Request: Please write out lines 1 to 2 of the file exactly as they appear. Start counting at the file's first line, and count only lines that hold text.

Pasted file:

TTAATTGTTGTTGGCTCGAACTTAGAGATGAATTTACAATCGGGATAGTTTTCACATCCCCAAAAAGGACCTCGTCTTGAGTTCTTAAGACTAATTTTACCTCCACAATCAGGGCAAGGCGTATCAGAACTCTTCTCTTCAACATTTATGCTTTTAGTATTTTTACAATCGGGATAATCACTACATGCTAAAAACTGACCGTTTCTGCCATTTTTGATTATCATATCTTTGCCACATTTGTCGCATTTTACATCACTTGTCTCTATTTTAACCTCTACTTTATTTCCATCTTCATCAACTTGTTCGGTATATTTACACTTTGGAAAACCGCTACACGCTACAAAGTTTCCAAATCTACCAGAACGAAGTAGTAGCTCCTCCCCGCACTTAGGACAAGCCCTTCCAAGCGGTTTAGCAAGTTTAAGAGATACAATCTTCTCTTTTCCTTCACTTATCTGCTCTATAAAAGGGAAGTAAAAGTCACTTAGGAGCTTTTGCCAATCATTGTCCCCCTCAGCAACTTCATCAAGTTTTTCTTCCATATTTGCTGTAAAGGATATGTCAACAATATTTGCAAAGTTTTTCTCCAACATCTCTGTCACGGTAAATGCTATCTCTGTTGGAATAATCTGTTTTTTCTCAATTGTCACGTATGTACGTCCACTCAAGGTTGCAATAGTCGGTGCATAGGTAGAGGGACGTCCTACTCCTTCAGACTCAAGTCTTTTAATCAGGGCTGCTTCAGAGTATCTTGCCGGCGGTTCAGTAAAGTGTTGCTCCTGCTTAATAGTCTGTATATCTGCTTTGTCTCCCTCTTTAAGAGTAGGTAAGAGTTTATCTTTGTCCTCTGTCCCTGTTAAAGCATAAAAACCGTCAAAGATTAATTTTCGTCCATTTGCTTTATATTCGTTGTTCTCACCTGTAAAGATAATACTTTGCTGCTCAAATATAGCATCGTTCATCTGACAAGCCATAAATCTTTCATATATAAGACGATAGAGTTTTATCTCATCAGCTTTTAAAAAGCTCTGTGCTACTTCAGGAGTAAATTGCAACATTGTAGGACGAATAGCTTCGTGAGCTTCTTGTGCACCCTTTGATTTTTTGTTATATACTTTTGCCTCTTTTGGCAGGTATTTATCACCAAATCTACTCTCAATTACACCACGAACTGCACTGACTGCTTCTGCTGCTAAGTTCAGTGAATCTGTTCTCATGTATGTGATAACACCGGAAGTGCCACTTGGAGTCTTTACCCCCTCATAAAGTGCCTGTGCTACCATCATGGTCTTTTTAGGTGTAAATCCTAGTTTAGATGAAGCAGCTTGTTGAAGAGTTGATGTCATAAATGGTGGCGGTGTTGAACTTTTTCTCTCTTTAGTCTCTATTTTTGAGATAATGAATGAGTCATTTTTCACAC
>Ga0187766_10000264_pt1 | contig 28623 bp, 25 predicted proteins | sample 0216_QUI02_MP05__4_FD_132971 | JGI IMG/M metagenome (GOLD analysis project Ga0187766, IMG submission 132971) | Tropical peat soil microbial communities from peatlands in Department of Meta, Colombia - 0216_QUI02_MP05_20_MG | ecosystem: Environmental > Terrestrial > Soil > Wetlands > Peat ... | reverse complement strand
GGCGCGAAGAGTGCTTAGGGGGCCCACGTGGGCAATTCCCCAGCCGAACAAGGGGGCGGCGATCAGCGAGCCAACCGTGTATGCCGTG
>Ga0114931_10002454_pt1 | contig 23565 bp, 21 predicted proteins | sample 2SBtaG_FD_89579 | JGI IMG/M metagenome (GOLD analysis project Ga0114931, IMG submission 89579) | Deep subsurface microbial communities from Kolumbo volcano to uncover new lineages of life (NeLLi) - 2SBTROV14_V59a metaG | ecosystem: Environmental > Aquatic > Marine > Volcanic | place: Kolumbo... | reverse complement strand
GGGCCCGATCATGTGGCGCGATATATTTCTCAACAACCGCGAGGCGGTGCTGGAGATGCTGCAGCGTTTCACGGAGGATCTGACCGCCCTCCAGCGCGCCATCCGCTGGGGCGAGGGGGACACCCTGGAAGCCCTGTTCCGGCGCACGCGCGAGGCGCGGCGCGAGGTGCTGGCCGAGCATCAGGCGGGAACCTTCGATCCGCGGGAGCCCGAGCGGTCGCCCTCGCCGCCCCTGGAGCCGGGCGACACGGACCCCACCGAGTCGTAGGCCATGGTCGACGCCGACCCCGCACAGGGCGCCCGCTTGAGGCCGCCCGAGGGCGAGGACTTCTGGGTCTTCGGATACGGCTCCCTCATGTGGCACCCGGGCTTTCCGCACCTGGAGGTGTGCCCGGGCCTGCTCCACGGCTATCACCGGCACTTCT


TTAATTGTTGTTGGCTCGAACTTAGAGATGAATTTACAATCGGGATAGTTTTCACATCCCCAAAAAGGACCTCGTCTTGAGTTCTTAAGACTAATTTTACCTCCACAATCAGGGCAAGGCGTATCAGAACTCTTCTCTTCAACATTTATGCTTTTAGTATTTTTACAATCGGGATAATCACTACATGCTAAAAACTGACCGTTTCTGCCATTTTTGATTATCATATCTTTGCCACATTTGTCGCATTTTACATCACTTGTCTCTATTTTAACCTCTACTTTATTTCCATCTTCATCAACTTGTTCGGTATATTTACACTTTGGAAAACCGCTACACGCTACAAAGTTTCCAAATCTACCAGAACGAAGTAGTAGCTCCTCCCCGCACTTAGGACAAGCCCTTCCAAGCGGTTTAGCAAGTTTAAGAGATACAATCTTCTCTTTTCCTTCACTTATCTGCTCTATAAAAGGGAAGTAAAAGTCACTTAGGAGCTTTTGCCAATCATTGTCCCCCTCAGCAACTTCATCAAGTTTTTCTTCCATATTTGCTGTAAAGGATATGTCAACAATATTTGCAAAGTTTTTCTCCAACATCTCTGTCACGGTAAATGCTATCTCTGTTGGAATAATCTGTTTTTTCTCAATTGTCACGTATGTACGTCCACTCAAGGTTGCAATAGTCGGTGCATAGGTAGAGGGACGTCCTACTCCTTCAGACTCAAGTCTTTTAATCAGGGCTGCTTCAGAGTATCTTGCCGGCGGTTCAGTAAAGTGTTGCTCCTGCTTAATAGTCTGTATATCTGCTTTGTCTCCCTCTTTAAGAGTAGGTAAGAGTTTATCTTTGTCCTCTGTCCCTGTTAAAGCATAAAAACCGTCAAAGATTAATTTTCGTCCATTTGCTTTATATTCGTTGTTCTCACCTGTAAAGATAATACTTTGCTGCTCAAATATAGCATCGTTCATCTGACAAGCCATAAATCTTTCATATATAAGACGATAGAGTTTTATCTCATCAGCTTTTAAAAAGCTCTGTGCTACTTCAGGAGTAAATTGCAACATTGTAGGACGAATAGCTTCGTGAGCTTCTTGTGCACCCTTTGATTTTTTGTTATATACTTTTGCCTCTTTTGGCAGGTATTTATCACCAAATCTACTCTCAATTACACCACGAACTGCACTGACTGCTTCTGCTGCTAAGTTCAGTGAATCTGTTCTCATGTATGTGATAACACCGGAAGTGCCACTTGGAGTCTTTACCCCCTCATAAAGTGCCTGTGCTACCATCATGGTCTTTTTAGGTGTAAATCCTAGTTTAGATGAAGCAGCTTGTTGAAGAGTTGATGTCATAAATGGTGGCGGTGTTGAACTTTTTCTCTCTTTAGTCTCTATTTTTGAGATAATGAATGAGTCATTTTTCACAC
>Ga0187766_10000264_pt1 | contig 28623 bp, 25 predicted proteins | sample 0216_QUI02_MP05__4_FD_132971 | JGI IMG/M metagenome (GOLD analysis project Ga0187766, IMG submission 132971) | Tropical peat soil microbial communities from peatlands in Department of Meta, Colombia - 0216_QUI02_MP05_20_MG | ecosystem: Environmental > Terrestrial > Soil > Wetlands > Peat ... | reverse complement strand